You actually don't have to close streets to cars to make them pedestrian/bike friendly, but only if they're "really narrow" to start with. A street that's 15-20 feet from building to building is narrow enough to tame the cars (which must be restricted to one-way travel), but since it leads to such a dense environment with little room for much parking, there's not much vehicular traffic anyway. Pedestrians and cyclists can rule the streets and cars just have to deal with it. Nathan Lewis provides many great examples, a lot from Japan on his site. Peruse the archives, there's a ton of great articles that are beautifully illustrated.

Also, one thing that is little researched is just where this "hypertrophic" pattern came about. Nathan Lewis attributes this to an aesthetic of "heroic materialism", which basically means celebrating the huge and the mass-produced. It's an industrial revolution aesthetic, but it's just an aesthetic. The functionality of it, i.e. being able to turn a carriage around, seems more like post-rationalization. Firefighting rationalization, which is more of a modern day accommodation to our massively oversized firetrucks isn't a reason in the past either, since building were still directly connected side-to-side. The relatively wide streets of Chicago and San Francisco didn't prevent massive fires from crossing the street anyway. It's more of a "bigger is better" thing, yet nobody put together just how dysfunctional it has made our cities.

Alon said...

You know something? There's nothing dysfunctional about Manhattan north of 14th Street that doesn't also apply to Manhattan south of 14th Street. Lewis has been trying to rationalize social hatred of the cities in terms of their urban form (a rationalization that partly goes back to Jane Jacobs, though to her credit she partly knew when to stop, and to James Kunstler, who does not). It doesn't stand up to any global scrutiny. The neighborhood with the Really Narrow Streets in Tel Aviv is the city's worst. People in the city would consider 60' streets wide and 40' streets normal, but the medieval urban form they'd associate with slums.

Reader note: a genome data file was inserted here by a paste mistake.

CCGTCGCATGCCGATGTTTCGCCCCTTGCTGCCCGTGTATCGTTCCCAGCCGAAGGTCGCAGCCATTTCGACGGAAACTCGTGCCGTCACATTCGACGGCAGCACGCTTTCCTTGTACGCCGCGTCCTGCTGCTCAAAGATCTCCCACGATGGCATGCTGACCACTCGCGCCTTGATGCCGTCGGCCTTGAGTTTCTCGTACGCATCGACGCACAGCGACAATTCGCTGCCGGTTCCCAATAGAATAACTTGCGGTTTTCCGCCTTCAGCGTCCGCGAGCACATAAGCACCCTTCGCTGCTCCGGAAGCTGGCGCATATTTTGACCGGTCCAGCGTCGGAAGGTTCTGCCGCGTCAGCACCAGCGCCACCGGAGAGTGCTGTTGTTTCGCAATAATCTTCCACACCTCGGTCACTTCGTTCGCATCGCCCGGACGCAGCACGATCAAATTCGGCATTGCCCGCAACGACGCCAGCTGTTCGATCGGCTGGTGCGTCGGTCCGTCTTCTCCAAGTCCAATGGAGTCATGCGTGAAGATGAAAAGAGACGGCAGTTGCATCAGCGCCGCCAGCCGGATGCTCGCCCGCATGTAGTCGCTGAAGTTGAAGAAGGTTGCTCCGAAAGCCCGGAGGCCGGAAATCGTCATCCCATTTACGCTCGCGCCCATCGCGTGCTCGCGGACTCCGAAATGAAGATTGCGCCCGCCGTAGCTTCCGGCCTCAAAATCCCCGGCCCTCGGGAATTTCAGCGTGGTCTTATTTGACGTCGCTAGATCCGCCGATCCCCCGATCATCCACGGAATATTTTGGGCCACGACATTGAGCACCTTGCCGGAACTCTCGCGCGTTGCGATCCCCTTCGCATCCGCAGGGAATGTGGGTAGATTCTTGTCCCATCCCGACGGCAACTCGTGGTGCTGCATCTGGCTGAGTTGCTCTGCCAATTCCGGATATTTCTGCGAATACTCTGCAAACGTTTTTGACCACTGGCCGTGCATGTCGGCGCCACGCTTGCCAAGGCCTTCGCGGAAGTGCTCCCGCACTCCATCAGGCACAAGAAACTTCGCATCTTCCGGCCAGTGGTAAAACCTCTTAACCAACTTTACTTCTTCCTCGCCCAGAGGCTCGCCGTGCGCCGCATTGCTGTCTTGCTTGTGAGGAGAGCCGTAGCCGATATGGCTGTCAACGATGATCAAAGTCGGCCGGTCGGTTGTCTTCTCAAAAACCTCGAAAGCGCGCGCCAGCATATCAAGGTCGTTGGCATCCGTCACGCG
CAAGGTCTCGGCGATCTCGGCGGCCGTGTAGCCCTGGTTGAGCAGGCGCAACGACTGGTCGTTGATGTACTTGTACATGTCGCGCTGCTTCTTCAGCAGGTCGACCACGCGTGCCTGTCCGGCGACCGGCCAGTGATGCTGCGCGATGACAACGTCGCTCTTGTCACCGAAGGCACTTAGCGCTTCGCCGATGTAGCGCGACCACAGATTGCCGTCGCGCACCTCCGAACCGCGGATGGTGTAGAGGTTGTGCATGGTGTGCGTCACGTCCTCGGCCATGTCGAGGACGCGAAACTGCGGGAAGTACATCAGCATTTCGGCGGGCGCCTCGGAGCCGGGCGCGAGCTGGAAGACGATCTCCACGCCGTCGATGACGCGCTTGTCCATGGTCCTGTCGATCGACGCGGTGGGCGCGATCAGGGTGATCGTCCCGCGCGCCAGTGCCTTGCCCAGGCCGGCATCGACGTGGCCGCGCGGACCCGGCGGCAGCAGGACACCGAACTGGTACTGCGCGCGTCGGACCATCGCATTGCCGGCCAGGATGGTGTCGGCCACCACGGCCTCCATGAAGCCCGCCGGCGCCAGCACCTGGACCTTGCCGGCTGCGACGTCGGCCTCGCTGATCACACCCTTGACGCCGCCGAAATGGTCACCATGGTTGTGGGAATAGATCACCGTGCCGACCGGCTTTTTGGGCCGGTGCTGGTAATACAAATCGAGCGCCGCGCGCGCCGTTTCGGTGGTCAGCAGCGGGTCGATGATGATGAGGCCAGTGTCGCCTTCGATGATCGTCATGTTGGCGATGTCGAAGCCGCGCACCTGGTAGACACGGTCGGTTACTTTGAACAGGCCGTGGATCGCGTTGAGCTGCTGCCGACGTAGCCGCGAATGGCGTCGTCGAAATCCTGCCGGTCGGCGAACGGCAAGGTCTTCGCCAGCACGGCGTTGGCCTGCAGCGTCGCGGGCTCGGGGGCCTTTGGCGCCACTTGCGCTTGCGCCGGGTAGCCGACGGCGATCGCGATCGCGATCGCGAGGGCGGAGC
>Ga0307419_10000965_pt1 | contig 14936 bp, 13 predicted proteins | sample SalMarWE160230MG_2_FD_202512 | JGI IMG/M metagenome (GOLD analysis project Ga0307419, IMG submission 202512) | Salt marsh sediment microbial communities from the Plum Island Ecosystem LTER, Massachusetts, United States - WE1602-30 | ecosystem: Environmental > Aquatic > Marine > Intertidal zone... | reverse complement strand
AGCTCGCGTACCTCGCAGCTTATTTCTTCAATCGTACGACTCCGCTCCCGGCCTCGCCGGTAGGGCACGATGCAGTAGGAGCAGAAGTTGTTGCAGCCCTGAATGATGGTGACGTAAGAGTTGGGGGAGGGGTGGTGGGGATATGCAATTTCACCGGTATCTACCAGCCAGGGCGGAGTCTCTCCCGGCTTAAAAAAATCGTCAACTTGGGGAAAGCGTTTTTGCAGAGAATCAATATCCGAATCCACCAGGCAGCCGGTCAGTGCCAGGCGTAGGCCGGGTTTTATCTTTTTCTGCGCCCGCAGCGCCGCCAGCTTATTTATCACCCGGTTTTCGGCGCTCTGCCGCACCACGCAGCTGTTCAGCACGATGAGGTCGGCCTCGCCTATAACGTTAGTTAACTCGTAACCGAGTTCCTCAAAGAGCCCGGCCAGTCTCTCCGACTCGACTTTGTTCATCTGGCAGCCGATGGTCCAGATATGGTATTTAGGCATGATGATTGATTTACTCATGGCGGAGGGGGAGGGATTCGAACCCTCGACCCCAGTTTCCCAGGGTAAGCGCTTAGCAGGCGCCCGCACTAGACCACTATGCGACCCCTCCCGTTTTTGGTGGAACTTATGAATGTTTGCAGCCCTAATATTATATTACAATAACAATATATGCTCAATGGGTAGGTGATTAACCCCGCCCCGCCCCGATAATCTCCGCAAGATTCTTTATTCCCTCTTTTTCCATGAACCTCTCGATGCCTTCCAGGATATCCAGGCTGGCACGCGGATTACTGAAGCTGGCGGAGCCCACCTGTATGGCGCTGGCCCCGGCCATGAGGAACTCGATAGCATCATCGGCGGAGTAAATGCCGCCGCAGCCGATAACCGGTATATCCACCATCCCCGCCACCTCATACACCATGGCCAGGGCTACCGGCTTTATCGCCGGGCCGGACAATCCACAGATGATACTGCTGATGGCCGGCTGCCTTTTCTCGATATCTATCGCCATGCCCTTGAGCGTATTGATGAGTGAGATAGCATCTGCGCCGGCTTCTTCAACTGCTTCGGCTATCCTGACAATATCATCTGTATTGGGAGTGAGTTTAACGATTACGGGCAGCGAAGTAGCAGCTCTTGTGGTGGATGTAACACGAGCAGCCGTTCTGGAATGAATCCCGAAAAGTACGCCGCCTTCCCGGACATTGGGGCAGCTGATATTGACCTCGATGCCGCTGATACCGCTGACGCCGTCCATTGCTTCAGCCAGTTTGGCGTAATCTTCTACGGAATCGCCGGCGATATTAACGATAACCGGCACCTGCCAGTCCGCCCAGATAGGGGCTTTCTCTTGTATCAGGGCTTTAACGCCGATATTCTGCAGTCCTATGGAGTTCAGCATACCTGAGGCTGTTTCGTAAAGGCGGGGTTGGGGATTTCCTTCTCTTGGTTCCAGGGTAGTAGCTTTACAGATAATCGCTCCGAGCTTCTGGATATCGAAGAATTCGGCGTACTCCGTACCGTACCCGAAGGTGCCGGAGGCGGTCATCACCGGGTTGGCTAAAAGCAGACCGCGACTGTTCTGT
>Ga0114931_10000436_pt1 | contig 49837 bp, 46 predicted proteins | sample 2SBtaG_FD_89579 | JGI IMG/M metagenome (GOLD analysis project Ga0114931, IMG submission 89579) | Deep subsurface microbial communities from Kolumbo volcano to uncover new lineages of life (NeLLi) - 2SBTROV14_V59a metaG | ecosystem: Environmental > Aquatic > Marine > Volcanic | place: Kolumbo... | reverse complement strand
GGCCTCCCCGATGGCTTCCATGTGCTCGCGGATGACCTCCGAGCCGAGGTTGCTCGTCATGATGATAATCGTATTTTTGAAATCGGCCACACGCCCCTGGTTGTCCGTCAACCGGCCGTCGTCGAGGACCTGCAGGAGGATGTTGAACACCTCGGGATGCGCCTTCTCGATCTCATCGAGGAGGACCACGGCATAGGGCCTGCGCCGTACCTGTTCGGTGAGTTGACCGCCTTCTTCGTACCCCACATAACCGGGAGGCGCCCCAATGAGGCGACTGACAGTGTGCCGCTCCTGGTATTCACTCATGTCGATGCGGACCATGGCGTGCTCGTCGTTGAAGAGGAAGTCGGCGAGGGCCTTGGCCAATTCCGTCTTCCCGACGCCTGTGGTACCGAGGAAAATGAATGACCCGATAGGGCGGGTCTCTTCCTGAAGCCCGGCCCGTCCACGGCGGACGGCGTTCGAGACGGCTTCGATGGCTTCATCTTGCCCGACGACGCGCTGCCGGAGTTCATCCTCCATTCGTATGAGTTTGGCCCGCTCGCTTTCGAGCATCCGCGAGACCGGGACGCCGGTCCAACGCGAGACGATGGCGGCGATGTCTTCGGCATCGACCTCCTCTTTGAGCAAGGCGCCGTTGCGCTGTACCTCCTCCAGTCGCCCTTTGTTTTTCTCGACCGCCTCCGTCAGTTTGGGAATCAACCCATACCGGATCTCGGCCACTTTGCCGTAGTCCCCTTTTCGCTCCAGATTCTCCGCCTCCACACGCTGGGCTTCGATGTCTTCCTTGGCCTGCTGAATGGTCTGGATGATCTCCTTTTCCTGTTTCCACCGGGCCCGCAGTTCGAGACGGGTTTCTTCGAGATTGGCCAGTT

nathan_h said...

> There's nothing dysfunctional about Manhattan north of 14th Street that doesn't also apply to Manhattan south of 14th Street.

Poppycock. I'm in Manhattan below 14th almost every day of the week. As far as streets go, it is my "normal". On the occasion that I travel uptown I have to quickly reacquaint myself with unbridled aggression of motorists on wider, less congested streets. The difference is stark and the observation of it is commonplace.

I don't care which urban thinker is allegedly trying to rationalize what hatred; I prefer narrower streets because they are less mortally terrifying. It's not complicated.

Alon said...

I was in Manhattan every day north of 14th and occasionally south of 14th for five years. I grew up in Tel Aviv's Old North, where streets are the same width as in the Village. And I frequently visit Monaco, whose streets go down to 20'. And I don't see any difference in driver aggression or pedestrian-friendliness. (Actually, New York is more ped-friendly than Tel Aviv and Monaco, since its streets have sidewalks and are not road-engineered to death.) Don't automatically assume everyone has the same visceral reaction to cities you do.

The issue surrounding Lewis's own writings on cities is a little different. Not only does he assume that everyone perceives cities the same way he does, but also he tries to analyze all of urban history through the same prism. To hear him and to some extent Charlie Gardner tell it, if only American cities had built narrower streets, the urban patricians would not have wanted to demolish urban neighborhoods in favor of urban renewal.

Steve Stofka said...

Part of the problem is that we ARE sourcing from Nathan Lewis and Charlie Gardner. All Lewis offers is a vision and total contempt for others who try to figure out the compromises needed to bring the vision into reality. (Hardly healthy.) Gardner is much better about this, but a key element of the "Old Urbanism" they espouse is the aesthetic element.

Work by others, such as Mathieu HĂ©lie, offers a much more sophisticated theoretical picture of how such environments came to arise. This school of thought looks at how urban forms arise in the absence of any contrary voice (e.g. land use regulation).

Charlie Gardner said...

Thanks for picking up this topic.

@Alon: I've tried to avoid as best I can that sort of form-based determinism, and in my discussions of narrow streets I've intended to focus on the benefits in terms of connectivity, commercial street frontage, urban variety, etc. They are simply one important ingredient in considering the configuration of the street network, and one which Nathan (and I) noticed had received scant attention even within the New Urbanism.

As to the reasons for the adoption of wide streets, I think Jeffrey is right that the u-turn explanation is a bit post-hoc, an attempt to rationalize a decision which otherwise seemed inexplicable. The Commissioners who laid out the Manhattan grid, at least, were very concerned with the perceived flaws of narrow streets, some of which were pseudoscientific (narrow streets bred disease, or impeded "the circulation of air") while others (the firebreak concern) were disproven later as Jeffrey mentions. London in contrast reacted post-1666 by encouraging brick construction and developing firefighting services rather than widening streets, though not for lack of trying.